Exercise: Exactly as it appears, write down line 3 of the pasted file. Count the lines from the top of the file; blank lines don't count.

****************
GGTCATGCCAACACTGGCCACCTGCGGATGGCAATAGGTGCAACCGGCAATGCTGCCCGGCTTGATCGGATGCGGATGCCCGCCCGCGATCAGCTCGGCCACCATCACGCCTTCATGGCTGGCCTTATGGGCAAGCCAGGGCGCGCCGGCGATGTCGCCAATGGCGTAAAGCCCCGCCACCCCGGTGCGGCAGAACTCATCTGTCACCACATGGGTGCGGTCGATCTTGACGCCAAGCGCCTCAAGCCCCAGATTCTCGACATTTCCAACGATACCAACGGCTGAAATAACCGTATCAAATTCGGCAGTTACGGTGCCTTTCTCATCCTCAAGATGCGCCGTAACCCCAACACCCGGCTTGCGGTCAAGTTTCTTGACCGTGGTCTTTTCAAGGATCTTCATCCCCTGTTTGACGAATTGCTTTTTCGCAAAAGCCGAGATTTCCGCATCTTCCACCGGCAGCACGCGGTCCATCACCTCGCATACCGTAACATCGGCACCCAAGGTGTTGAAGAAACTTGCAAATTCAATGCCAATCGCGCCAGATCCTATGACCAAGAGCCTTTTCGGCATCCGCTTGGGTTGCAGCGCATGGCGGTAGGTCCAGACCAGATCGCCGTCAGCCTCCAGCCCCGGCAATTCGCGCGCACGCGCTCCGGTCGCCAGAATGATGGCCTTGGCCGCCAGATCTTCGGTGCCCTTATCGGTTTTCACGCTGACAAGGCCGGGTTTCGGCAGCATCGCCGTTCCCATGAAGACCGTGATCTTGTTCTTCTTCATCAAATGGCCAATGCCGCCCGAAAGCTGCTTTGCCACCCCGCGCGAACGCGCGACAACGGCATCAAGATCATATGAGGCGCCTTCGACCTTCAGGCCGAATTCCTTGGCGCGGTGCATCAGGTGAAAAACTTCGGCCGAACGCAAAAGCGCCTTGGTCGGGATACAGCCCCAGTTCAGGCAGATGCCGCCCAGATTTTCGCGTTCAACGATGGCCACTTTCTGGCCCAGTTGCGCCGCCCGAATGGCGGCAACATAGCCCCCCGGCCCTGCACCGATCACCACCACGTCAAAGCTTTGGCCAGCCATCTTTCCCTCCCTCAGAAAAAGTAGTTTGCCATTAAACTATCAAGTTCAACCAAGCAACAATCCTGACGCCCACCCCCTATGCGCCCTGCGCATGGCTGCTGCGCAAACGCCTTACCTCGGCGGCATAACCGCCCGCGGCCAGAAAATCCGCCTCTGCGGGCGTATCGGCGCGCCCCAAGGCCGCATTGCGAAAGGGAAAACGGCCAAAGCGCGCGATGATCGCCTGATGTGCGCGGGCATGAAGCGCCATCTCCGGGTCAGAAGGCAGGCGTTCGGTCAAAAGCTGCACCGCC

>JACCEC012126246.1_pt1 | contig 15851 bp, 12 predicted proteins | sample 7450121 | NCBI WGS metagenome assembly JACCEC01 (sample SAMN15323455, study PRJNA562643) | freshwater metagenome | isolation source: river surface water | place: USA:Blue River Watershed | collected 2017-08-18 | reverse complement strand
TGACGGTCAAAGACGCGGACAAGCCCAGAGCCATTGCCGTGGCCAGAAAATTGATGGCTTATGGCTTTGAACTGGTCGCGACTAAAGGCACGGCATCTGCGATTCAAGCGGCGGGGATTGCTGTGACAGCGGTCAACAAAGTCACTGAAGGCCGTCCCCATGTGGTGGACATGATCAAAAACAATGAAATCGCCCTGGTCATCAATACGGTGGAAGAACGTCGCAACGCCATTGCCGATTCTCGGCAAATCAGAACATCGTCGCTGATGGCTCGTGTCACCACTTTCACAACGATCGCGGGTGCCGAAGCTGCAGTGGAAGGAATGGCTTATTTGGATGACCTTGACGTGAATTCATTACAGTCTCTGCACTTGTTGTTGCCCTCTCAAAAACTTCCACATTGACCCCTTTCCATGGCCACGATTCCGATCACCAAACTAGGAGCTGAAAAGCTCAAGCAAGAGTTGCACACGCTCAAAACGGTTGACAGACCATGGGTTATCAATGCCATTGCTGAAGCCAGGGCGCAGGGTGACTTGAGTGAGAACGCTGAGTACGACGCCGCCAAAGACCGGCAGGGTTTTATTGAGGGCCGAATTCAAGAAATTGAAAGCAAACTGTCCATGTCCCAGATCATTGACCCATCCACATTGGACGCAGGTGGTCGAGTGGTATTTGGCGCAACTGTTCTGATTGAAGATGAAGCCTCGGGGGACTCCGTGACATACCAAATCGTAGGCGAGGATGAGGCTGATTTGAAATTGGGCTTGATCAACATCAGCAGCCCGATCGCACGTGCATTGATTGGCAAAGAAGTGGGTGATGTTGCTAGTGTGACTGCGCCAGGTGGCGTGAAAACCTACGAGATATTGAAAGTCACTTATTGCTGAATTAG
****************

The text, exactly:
TGACGGTCAAAGACGCGGACAAGCCCAGAGCCATTGCCGTGGCCAGAAAATTGATGGCTTATGGCTTTGAACTGGTCGCGACTAAAGGCACGGCATCTGCGATTCAAGCGGCGGGGATTGCTGTGACAGCGGTCAACAAAGTCACTGAAGGCCGTCCCCATGTGGTGGACATGATCAAAAACAATGAAATCGCCCTGGTCATCAATACGGTGGAAGAACGTCGCAACGCCATTGCCGATTCTCGGCAAATCAGAACATCGTCGCTGATGGCTCGTGTCACCACTTTCACAACGATCGCGGGTGCCGAAGCTGCAGTGGAAGGAATGGCTTATTTGGATGACCTTGACGTGAATTCATTACAGTCTCTGCACTTGTTGTTGCCCTCTCAAAAACTTCCACATTGACCCCTTTCCATGGCCACGATTCCGATCACCAAACTAGGAGCTGAAAAGCTCAAGCAAGAGTTGCACACGCTCAAAACGGTTGACAGACCATGGGTTATCAATGCCATTGCTGAAGCCAGGGCGCAGGGTGACTTGAGTGAGAACGCTGAGTACGACGCCGCCAAAGACCGGCAGGGTTTTATTGAGGGCCGAATTCAAGAAATTGAAAGCAAACTGTCCATGTCCCAGATCATTGACCCATCCACATTGGACGCAGGTGGTCGAGTGGTATTTGGCGCAACTGTTCTGATTGAAGATGAAGCCTCGGGGGACTCCGTGACATACCAAATCGTAGGCGAGGATGAGGCTGATTTGAAATTGGGCTTGATCAACATCAGCAGCCCGATCGCACGTGCATTGATTGGCAAAGAAGTGGGTGATGTTGCTAGTGTGACTGCGCCAGGTGGCGTGAAAACCTACGAGATATTGAAAGTCACTTATTGCTGAATTAG